Josh Groban in&nbsp;<i>The Great Comet</i>

2017: Theatrical Recordings

Jay Gardner and James McQuillen, who review theatrical recordings for us, on their favorite listening experiences of 2017.

published Friday, December 29, 2017



Below are some 2017 picks from James McQuillen and Jay Gardner, who review theatrical recordings for TheaterJones, in a monthly column called The Music Men. Note: They haven’t reviewed a few cast recordings that were released in 2017, notably The Band’s Visit, Once on This Island, Earnest Shackleton Loves Me, The Lightning Thief, and The Prince of Broadway, yet, but look for reviews of those albums, plus cabaret and solo recordings and some more of their favorite things coming in 2018.



Given everything going on in the world today, one could argue that Broadway cast albums are a luxury, a frivolity. Those of us who are fans know the role cast recordings play in our lives though—the joy they bring, the memories we associate with them and the hope they give us that Mother and Tateh and Little Coalhouse can walk off into the future hand in hand while we all sing “Wheels of a Dream.”

I chose my three singular cast albums of 2017 for very different reasons, but they all signify something bigger than the recording itself.  If just for that, they deserve a second listening.


Photo: Joan Marcus
Bette Midler in Hello, Dolly!

Hello, Dolly! for bringing the joy

Of course it’s a great score — iconic, even.  The 2017 recording has its ups (Kate Baldwin’s “Ribbons Down My Back”, “Dancing”, the title song) and its downs.  But I dare you to listen to “Put On Your Sunday Clothes” and not acknowledge its complete Broadway showbiz joy.  Ecstatic singing, wonderful orchestration and a master class in how to build a musical theatre number. Glorious. Review here.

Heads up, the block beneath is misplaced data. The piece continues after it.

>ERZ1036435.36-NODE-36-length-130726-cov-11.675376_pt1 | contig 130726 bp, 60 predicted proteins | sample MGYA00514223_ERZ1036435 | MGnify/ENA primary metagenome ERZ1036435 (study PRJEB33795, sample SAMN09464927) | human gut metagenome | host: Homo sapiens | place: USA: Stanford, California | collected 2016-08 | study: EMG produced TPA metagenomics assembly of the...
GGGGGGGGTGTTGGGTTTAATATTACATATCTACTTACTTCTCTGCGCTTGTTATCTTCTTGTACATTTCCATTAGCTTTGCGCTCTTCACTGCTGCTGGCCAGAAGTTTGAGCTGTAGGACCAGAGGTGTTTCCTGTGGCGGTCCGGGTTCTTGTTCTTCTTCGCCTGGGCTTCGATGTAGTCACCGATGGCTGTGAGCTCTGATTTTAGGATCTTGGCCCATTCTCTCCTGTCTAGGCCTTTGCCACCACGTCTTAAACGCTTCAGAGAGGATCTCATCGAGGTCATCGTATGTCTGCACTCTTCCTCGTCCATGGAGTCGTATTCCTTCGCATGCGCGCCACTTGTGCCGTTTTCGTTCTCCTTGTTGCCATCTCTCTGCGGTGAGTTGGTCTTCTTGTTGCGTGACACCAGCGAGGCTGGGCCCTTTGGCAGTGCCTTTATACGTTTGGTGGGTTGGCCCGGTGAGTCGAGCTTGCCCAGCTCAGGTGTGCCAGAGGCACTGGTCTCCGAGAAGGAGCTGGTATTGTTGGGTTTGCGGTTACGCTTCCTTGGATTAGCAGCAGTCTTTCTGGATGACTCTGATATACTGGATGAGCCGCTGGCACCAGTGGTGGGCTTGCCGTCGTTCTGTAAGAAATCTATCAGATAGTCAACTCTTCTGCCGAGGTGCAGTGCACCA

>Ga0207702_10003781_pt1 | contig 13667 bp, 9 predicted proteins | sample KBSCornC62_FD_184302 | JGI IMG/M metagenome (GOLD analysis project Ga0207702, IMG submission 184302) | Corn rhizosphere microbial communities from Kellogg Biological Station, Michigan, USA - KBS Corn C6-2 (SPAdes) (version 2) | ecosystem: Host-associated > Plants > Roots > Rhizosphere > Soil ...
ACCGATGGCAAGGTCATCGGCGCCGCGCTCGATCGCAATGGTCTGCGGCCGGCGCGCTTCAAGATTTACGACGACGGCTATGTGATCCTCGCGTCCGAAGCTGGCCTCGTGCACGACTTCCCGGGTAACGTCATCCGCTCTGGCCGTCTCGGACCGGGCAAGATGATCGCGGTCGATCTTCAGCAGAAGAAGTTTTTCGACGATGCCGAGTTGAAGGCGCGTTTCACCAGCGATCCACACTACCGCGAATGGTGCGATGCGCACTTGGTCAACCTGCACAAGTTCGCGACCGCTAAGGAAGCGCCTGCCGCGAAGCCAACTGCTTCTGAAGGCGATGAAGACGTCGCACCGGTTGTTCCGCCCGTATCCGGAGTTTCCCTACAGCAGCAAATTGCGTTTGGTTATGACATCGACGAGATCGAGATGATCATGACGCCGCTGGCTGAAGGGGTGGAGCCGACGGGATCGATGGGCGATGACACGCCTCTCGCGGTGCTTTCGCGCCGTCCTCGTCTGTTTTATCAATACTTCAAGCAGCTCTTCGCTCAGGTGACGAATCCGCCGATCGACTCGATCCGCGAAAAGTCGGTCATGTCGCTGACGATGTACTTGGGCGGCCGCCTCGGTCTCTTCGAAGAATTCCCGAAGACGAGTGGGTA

Anastasia for achieving the seemingly impossible

The singing is terrific and the recording is very good. Fine. They all are nowadays. The real value in this recording is the fact that Ahrens and Flaherty did what so many writing teams have found impossible through the years: revisit a score and improve upon it. The songs Ahrens and Flaherty added to their film score work very well, the themes Flaherty weaves through the score are beautiful, and they actually expanded upon the film, improving and giving it a richer context. One can say many things about Ahrens and Flaherty—their writing may not be for everyone—but they do have two shows playing simultaneously on Broadway and both are very successful. Review here.


Dear Evan Hansen for being an inspiration

I must admit: there are moments I enjoy, but Dear Evan Hansen was not for me when I saw it, nor does the recording light a fire in me. I just don’t think I’m the intended audience for the show, and that’s fine. However, I deeply appreciate what Pasek and Paul and Steven Levenson did in writing a truly original piece based on an original idea. Moreover, what they wrote speaks with such intensity to so many young (well, younger than I am) people. Connor’s suicide, Evan’s struggle with growing up in a world of social media and lightning-speed information, and the ideas of The Connor Project and “You Will Be Found” all obviously resonate with Generations Y and Z in a profound way. And that is a good thing. Review here.





Come from Away